Reggae and Jamaican music have long embraced a symbiotic relationship with the movies. Rooting back to the island’s golden era, countless arrangements have either been direct covers, or inspired by, the musicality and mood found in both cinema and television. These reinterpretations would become part of the backbone of the instrumental sound that accompanied the Jamaican record industry’s acceleration from the mid-60s and beyond. Talented young musicians, rising from Alpha Boys School and the early studios of Coxsone, Duke Reid and others, found a showcase for their unique playing style on hundreds of different recordings, while appealing to the country’s own love affair with Westerns, James Bond canon, and other rebellious themes and motifs that were projected from Hollywood during this time.
In this same tradition, in a new interval, arrives the debut release of Anant Pradhan and Larry McDonald, the latter a master percussionist with direct participation in some of Jamaica’s earliest recordings. McDonald, although often uncredited, was a legitimate influence in helping to bridge the Afro-Caribbean sound from calypso into ska and later reggae with his iconic style on hand drums and percussion. A kindred spirit of McDonald, despite 50 years separating them, Anant Pradhan is a bonafide member of the next generation. Although this is his first “solo” record, the talented saxophonist has already played on dozens of incredible sessions for the likes of Victor Axelrod, The Inversions, Andy Bassford, Channel Tubes, Ralph Weeks and Combo Lulo. As an official member of the current touring group of the legendary Skatalites, Pradhan has honed his musicianship under some of the greats of reggae music. His particular soulful, instrumental arrangements are an homage to that influential era of Jamaican music. Pradhan and his band’s performance retain the skill and innovation of the old vanguard, and like the generations before, capture a magic that may only be possible when cinema goes reggae.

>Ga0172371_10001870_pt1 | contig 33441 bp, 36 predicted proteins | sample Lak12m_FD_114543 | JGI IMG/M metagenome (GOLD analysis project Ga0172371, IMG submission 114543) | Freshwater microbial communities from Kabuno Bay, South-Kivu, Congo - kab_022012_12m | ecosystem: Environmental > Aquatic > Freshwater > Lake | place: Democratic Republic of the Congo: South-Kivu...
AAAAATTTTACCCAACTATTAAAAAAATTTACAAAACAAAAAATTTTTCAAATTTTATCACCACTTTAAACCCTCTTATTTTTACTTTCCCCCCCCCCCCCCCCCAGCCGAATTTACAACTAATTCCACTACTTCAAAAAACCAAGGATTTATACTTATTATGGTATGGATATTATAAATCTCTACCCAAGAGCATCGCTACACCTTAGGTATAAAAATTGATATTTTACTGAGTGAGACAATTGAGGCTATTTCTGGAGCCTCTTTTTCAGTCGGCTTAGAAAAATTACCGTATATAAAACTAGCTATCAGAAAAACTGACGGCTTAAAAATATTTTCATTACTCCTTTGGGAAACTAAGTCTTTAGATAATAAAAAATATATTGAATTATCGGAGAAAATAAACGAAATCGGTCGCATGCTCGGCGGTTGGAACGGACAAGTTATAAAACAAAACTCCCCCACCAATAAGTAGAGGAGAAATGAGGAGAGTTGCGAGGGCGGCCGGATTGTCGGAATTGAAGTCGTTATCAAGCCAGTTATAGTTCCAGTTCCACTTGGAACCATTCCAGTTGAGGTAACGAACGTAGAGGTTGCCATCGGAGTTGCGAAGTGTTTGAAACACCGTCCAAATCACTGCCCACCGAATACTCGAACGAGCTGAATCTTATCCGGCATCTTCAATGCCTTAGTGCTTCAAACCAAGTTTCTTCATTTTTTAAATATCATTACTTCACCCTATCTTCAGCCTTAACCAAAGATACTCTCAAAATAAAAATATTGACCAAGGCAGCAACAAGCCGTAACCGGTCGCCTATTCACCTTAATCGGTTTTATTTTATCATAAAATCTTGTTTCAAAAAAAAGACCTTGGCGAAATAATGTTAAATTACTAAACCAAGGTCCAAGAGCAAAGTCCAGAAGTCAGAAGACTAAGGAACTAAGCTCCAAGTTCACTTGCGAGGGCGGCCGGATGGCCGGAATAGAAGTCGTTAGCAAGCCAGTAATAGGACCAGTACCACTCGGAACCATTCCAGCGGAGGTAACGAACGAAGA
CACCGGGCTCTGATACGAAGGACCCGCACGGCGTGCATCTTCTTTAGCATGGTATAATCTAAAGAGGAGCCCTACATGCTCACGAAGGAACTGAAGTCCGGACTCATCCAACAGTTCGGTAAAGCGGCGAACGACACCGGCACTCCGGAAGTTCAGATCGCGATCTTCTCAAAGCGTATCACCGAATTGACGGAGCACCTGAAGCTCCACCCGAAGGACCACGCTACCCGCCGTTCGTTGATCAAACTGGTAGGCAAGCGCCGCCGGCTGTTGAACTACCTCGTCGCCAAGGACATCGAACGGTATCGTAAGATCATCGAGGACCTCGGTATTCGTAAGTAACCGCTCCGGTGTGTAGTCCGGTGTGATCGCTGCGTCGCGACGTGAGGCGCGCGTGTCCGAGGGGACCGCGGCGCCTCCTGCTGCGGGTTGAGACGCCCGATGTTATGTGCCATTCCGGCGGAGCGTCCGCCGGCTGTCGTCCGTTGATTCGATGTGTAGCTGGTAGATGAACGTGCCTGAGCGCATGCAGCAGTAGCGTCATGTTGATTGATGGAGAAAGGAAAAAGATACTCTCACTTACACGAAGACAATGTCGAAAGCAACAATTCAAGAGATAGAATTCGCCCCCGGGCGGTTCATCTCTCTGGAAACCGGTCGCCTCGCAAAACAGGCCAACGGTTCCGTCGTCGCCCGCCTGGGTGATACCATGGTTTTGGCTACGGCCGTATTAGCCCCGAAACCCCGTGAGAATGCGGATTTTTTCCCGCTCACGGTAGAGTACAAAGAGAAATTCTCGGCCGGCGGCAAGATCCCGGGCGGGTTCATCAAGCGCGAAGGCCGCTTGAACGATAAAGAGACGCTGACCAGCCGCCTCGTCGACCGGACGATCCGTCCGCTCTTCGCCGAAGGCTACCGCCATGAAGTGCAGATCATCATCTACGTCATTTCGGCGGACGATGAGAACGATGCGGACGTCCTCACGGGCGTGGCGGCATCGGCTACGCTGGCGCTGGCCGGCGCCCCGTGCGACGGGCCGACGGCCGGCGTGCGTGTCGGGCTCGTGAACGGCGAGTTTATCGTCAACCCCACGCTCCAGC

A cult favorite from A Nightmare Before Christmas, Danny Elfman’s “Sally’s Song” was immortalized in Tim Burton’s 1993 classic stop-motion film. It’s immediately recognizable in all its haunting charm, and now, Pradhan and McDonald have managed to transform it into an irrefutable reggae classic, reinvented with its melancholic lead sax and bombastic percussion. The prolific Henry Mancini is already entrenched in the Jamaican canon, yet nobody has knowingly attempted to recreate one of his most magical numbers, “Meglio Stasera” aka “It Had Better Be Tonight,” that of the riveting scene and performance by Fran Jeffries in 1963’s The Pink Panther. The galloping percussion of the original is transposed through a cloud of smoke, slow and low in a roots style at the hands of McDonald. Pradhan’s sax leads the way over the locked-in rhythm section, both deep and cheeky all at once. These first two productions of Anant Pradhan and Larry McDonald are a deserving entry into the canon of reggae covers, and are equally adept to be heard on the screen or at the dance alike
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